The Mountain a Bed and a Chair
Institute of Contemporary Art, Philadelphia, PA / Artists Space, New York, NY, 1992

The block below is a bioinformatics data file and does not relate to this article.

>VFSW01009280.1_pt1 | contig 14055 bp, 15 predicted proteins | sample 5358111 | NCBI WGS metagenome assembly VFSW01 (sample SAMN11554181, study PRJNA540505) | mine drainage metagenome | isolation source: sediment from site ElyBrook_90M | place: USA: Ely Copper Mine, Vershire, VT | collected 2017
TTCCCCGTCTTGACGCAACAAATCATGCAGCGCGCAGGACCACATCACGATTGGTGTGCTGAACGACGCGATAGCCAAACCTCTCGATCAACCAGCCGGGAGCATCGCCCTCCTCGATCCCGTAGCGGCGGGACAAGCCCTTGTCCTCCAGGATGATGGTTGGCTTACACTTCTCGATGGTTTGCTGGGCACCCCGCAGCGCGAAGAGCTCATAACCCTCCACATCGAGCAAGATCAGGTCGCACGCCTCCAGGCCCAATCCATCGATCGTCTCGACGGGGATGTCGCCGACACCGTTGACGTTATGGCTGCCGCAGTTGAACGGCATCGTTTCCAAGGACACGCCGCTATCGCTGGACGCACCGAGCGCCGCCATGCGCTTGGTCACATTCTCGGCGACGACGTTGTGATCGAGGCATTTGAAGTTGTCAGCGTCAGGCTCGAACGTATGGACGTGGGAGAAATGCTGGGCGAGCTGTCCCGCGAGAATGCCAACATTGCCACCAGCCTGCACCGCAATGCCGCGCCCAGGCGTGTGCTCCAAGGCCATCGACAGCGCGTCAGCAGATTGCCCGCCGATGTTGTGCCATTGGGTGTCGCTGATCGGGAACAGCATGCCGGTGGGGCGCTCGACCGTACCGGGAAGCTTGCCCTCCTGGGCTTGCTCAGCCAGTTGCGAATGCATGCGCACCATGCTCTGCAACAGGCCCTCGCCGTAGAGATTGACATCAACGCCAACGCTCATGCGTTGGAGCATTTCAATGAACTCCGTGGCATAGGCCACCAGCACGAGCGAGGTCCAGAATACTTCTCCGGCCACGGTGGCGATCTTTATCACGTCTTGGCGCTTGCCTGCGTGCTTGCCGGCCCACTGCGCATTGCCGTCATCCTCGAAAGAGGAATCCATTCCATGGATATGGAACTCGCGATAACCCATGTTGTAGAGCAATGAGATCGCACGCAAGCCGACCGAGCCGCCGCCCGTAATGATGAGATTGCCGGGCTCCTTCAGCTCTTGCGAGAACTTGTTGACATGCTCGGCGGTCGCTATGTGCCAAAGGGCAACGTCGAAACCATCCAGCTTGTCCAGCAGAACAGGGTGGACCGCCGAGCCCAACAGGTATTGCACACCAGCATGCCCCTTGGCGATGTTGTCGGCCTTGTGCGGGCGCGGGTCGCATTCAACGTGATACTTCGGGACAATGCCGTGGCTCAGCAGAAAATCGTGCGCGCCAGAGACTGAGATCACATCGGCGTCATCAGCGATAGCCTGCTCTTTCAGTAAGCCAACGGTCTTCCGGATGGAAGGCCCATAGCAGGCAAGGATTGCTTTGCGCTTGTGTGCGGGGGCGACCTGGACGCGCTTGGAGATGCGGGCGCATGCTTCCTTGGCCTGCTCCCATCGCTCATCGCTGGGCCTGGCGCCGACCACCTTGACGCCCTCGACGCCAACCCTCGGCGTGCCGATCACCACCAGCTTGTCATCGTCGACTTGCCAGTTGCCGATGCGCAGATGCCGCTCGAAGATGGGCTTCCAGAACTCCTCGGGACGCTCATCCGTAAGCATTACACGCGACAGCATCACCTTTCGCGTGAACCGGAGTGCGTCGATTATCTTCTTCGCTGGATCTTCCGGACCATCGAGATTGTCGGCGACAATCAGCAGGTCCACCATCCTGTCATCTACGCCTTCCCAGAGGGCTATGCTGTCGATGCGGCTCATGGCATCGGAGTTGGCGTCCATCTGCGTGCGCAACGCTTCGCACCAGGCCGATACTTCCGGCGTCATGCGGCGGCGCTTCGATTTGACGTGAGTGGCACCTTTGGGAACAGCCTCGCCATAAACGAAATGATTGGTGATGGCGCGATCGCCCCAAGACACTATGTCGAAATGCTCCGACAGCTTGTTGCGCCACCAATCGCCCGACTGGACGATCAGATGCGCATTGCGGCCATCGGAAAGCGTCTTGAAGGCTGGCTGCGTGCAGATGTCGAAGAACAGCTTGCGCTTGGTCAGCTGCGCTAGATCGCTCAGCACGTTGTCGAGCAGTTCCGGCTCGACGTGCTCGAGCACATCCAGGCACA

During the last days of a five week residency at Le Chateau de La Napoule in the south of France, I drove to Mont Sainte Victoire, Cézanne’s’ celebrated mountain. Aware that the area was punctuated by artist’s museums and the like, I had decided, unconsciously I think, to keep my travels to the landscape, and the mountain, after all, was still within the bounds of this decision. What I couldn’t have planned was my response before Mont Sainte Victoire. In my notebook I wrote only one line: “The mountain stood alone in the landscape, like an idea”. It was the primary site of Cézanne’s idea, for sure; he was born at its foot and died in its shadow. He made over sixty paintings of the mountain, and with its help, secured a vision that would feed an idea of Modernism for years to come. All of this I knew before my visit, but in its presence I felt the weight of what I knew, my knowing had a different shape, and although I wasn’t sure how, I felt certain that work would come from this unexpected and most welcome sensation.